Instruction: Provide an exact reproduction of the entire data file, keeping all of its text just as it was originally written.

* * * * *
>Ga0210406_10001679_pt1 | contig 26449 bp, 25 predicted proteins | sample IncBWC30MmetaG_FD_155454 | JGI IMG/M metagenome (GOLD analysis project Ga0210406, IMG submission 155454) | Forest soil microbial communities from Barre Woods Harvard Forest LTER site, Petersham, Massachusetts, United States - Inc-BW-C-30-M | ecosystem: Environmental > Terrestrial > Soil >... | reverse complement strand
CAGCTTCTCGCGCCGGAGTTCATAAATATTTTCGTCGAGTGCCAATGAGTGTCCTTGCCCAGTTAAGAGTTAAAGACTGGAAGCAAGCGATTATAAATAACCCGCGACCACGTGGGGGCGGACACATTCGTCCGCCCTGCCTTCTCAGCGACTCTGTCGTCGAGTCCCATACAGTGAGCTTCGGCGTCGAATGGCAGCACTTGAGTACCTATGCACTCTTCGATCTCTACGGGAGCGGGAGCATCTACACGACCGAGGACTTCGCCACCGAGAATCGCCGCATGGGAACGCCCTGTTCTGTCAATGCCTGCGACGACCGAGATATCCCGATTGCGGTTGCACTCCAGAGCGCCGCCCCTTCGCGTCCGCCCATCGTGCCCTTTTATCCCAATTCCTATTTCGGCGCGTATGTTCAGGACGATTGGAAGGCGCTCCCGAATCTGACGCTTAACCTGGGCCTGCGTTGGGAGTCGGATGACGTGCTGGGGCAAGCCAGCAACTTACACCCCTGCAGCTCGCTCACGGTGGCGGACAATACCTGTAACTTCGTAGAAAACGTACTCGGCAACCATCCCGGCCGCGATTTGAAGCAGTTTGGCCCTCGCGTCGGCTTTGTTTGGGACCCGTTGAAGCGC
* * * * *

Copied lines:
>Ga0210406_10001679_pt1 | contig 26449 bp, 25 predicted proteins | sample IncBWC30MmetaG_FD_155454 | JGI IMG/M metagenome (GOLD analysis project Ga0210406, IMG submission 155454) | Forest soil microbial communities from Barre Woods Harvard Forest LTER site, Petersham, Massachusetts, United States - Inc-BW-C-30-M | ecosystem: Environmental > Terrestrial > Soil >... | reverse complement strand
CAGCTTCTCGCGCCGGAGTTCATAAATATTTTCGTCGAGTGCCAATGAGTGTCCTTGCCCAGTTAAGAGTTAAAGACTGGAAGCAAGCGATTATAAATAACCCGCGACCACGTGGGGGCGGACACATTCGTCCGCCCTGCCTTCTCAGCGACTCTGTCGTCGAGTCCCATACAGTGAGCTTCGGCGTCGAATGGCAGCACTTGAGTACCTATGCACTCTTCGATCTCTACGGGAGCGGGAGCATCTACACGACCGAGGACTTCGCCACCGAGAATCGCCGCATGGGAACGCCCTGTTCTGTCAATGCCTGCGACGACCGAGATATCCCGATTGCGGTTGCACTCCAGAGCGCCGCCCCTTCGCGTCCGCCCATCGTGCCCTTTTATCCCAATTCCTATTTCGGCGCGTATGTTCAGGACGATTGGAAGGCGCTCCCGAATCTGACGCTTAACCTGGGCCTGCGTTGGGAGTCGGATGACGTGCTGGGGCAAGCCAGCAACTTACACCCCTGCAGCTCGCTCACGGTGGCGGACAATACCTGTAACTTCGTAGAAAACGTACTCGGCAACCATCCCGGCCGCGATTTGAAGCAGTTTGGCCCTCGCGTCGGCTTTGTTTGGGACCCGTTGAAGCGC